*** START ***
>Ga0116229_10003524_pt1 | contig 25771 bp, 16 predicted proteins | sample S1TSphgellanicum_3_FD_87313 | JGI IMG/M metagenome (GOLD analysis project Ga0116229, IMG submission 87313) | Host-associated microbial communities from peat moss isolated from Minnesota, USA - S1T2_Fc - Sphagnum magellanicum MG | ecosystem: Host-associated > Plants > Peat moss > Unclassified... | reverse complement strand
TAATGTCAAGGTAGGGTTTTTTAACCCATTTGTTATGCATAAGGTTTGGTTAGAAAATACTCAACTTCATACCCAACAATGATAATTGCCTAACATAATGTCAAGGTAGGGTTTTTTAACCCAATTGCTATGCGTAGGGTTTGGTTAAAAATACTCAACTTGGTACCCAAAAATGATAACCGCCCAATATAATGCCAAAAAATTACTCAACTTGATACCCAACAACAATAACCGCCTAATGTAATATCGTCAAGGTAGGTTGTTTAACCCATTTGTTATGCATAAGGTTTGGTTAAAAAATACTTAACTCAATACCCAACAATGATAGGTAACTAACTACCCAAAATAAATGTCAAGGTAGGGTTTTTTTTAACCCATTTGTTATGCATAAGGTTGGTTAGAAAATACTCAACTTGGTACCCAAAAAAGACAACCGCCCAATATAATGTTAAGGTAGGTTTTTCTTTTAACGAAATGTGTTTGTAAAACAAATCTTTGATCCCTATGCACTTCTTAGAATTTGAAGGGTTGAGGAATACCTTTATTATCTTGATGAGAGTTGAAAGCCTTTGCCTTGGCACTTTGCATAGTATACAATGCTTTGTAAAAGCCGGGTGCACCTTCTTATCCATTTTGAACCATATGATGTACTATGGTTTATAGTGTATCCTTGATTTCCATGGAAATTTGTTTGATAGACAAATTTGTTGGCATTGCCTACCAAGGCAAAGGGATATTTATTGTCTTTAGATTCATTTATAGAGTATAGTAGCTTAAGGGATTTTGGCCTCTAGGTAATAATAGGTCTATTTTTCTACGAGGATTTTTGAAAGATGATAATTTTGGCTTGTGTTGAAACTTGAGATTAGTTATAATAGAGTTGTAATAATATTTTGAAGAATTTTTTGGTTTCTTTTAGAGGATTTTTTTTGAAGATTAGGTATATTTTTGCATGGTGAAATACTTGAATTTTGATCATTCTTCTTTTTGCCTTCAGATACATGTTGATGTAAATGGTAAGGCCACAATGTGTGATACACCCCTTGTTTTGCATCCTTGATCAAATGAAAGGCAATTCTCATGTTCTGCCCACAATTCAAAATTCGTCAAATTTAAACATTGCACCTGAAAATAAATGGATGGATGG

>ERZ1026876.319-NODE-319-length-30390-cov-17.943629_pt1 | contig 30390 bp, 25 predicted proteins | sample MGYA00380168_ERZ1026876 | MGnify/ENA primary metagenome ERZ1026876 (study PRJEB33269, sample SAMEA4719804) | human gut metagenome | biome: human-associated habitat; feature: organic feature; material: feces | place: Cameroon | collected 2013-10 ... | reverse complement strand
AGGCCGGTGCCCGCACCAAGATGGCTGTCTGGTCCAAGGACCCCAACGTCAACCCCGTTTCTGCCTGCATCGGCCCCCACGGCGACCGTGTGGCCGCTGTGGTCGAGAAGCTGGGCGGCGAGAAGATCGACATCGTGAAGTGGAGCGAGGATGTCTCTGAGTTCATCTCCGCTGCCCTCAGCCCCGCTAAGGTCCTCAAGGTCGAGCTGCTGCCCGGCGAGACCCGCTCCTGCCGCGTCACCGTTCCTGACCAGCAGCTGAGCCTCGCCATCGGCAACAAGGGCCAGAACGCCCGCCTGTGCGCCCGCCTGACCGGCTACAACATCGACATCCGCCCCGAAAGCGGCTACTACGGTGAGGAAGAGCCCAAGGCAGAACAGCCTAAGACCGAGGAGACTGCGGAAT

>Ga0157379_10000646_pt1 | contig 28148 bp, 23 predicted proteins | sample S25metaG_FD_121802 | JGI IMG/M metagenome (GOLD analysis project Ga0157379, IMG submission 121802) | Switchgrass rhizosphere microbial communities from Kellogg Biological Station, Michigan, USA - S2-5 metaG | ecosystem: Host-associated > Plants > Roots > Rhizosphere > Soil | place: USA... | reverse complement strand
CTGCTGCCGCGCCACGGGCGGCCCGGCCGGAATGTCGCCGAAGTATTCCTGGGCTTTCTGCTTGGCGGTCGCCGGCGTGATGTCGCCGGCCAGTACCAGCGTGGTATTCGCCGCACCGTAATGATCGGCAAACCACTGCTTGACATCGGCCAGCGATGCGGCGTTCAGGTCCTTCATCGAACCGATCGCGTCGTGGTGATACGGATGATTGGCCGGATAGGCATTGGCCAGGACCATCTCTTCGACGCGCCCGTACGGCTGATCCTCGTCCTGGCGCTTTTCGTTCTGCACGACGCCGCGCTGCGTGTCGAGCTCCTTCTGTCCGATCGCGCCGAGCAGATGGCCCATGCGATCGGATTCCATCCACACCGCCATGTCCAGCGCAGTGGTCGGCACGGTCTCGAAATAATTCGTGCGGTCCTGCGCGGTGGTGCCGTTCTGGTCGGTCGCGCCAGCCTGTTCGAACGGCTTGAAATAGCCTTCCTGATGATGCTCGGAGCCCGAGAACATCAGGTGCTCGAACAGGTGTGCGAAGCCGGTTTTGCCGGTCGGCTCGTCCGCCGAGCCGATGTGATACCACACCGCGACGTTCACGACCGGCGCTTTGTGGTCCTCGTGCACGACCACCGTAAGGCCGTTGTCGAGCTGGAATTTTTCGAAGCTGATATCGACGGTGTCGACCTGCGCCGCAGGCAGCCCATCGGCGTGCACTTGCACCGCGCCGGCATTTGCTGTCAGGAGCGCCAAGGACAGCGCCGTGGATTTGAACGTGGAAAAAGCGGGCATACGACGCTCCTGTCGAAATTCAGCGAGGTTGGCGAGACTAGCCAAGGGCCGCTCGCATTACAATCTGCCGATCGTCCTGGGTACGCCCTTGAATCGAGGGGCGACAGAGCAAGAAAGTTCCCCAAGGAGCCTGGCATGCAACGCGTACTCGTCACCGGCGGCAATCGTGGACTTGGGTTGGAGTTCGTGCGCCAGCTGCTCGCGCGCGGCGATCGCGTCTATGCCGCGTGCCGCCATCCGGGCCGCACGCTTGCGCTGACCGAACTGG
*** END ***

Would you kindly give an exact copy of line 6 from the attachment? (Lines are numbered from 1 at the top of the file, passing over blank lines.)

CTGCTGCCGCGCCACGGGCGGCCCGGCCGGAATGTCGCCGAAGTATTCCTGGGCTTTCTGCTTGGCGGTCGCCGGCGTGATGTCGCCGGCCAGTACCAGCGTGGTATTCGCCGCACCGTAATGATCGGCAAACCACTGCTTGACATCGGCCAGCGATGCGGCGTTCAGGTCCTTCATCGAACCGATCGCGTCGTGGTGATACGGATGATTGGCCGGATAGGCATTGGCCAGGACCATCTCTTCGACGCGCCCGTACGGCTGATCCTCGTCCTGGCGCTTTTCGTTCTGCACGACGCCGCGCTGCGTGTCGAGCTCCTTCTGTCCGATCGCGCCGAGCAGATGGCCCATGCGATCGGATTCCATCCACACCGCCATGTCCAGCGCAGTGGTCGGCACGGTCTCGAAATAATTCGTGCGGTCCTGCGCGGTGGTGCCGTTCTGGTCGGTCGCGCCAGCCTGTTCGAACGGCTTGAAATAGCCTTCCTGATGATGCTCGGAGCCCGAGAACATCAGGTGCTCGAACAGGTGTGCGAAGCCGGTTTTGCCGGTCGGCTCGTCCGCCGAGCCGATGTGATACCACACCGCGACGTTCACGACCGGCGCTTTGTGGTCCTCGTGCACGACCACCGTAAGGCCGTTGTCGAGCTGGAATTTTTCGAAGCTGATATCGACGGTGTCGACCTGCGCCGCAGGCAGCCCATCGGCGTGCACTTGCACCGCGCCGGCATTTGCTGTCAGGAGCGCCAAGGACAGCGCCGTGGATTTGAACGTGGAAAAAGCGGGCATACGACGCTCCTGTCGAAATTCAGCGAGGTTGGCGAGACTAGCCAAGGGCCGCTCGCATTACAATCTGCCGATCGTCCTGGGTACGCCCTTGAATCGAGGGGCGACAGAGCAAGAAAGTTCCCCAAGGAGCCTGGCATGCAACGCGTACTCGTCACCGGCGGCAATCGTGGACTTGGGTTGGAGTTCGTGCGCCAGCTGCTCGCGCGCGGCGATCGCGTCTATGCCGCGTGCCGCCATCCGGGCCGCACGCTTGCGCTGACCGAACTGG